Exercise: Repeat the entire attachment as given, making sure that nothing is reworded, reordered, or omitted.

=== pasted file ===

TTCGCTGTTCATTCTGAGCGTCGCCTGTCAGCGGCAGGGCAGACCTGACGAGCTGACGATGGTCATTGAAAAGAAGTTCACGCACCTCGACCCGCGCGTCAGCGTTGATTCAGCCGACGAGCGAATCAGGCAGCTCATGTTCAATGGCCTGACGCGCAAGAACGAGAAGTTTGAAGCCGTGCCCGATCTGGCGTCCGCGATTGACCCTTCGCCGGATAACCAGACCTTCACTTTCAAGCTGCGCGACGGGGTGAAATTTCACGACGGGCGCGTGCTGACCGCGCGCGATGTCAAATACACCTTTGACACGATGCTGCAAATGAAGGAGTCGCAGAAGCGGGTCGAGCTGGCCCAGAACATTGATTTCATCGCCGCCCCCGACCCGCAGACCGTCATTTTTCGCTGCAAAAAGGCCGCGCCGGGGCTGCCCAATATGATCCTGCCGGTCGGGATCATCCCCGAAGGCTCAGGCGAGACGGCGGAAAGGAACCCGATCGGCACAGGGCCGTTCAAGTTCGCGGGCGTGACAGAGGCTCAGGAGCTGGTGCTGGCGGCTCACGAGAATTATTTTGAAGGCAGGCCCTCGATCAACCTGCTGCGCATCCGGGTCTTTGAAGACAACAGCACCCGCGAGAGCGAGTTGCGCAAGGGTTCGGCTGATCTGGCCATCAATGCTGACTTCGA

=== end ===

TTCGCTGTTCATTCTGAGCGTCGCCTGTCAGCGGCAGGGCAGACCTGACGAGCTGACGATGGTCATTGAAAAGAAGTTCACGCACCTCGACCCGCGCGTCAGCGTTGATTCAGCCGACGAGCGAATCAGGCAGCTCATGTTCAATGGCCTGACGCGCAAGAACGAGAAGTTTGAAGCCGTGCCCGATCTGGCGTCCGCGATTGACCCTTCGCCGGATAACCAGACCTTCACTTTCAAGCTGCGCGACGGGGTGAAATTTCACGACGGGCGCGTGCTGACCGCGCGCGATGTCAAATACACCTTTGACACGATGCTGCAAATGAAGGAGTCGCAGAAGCGGGTCGAGCTGGCCCAGAACATTGATTTCATCGCCGCCCCCGACCCGCAGACCGTCATTTTTCGCTGCAAAAAGGCCGCGCCGGGGCTGCCCAATATGATCCTGCCGGTCGGGATCATCCCCGAAGGCTCAGGCGAGACGGCGGAAAGGAACCCGATCGGCACAGGGCCGTTCAAGTTCGCGGGCGTGACAGAGGCTCAGGAGCTGGTGCTGGCGGCTCACGAGAATTATTTTGAAGGCAGGCCCTCGATCAACCTGCTGCGCATCCGGGTCTTTGAAGACAACAGCACCCGCGAGAGCGAGTTGCGCAAGGGTTCGGCTGATCTGGCCATCAATGCTGACTTCGA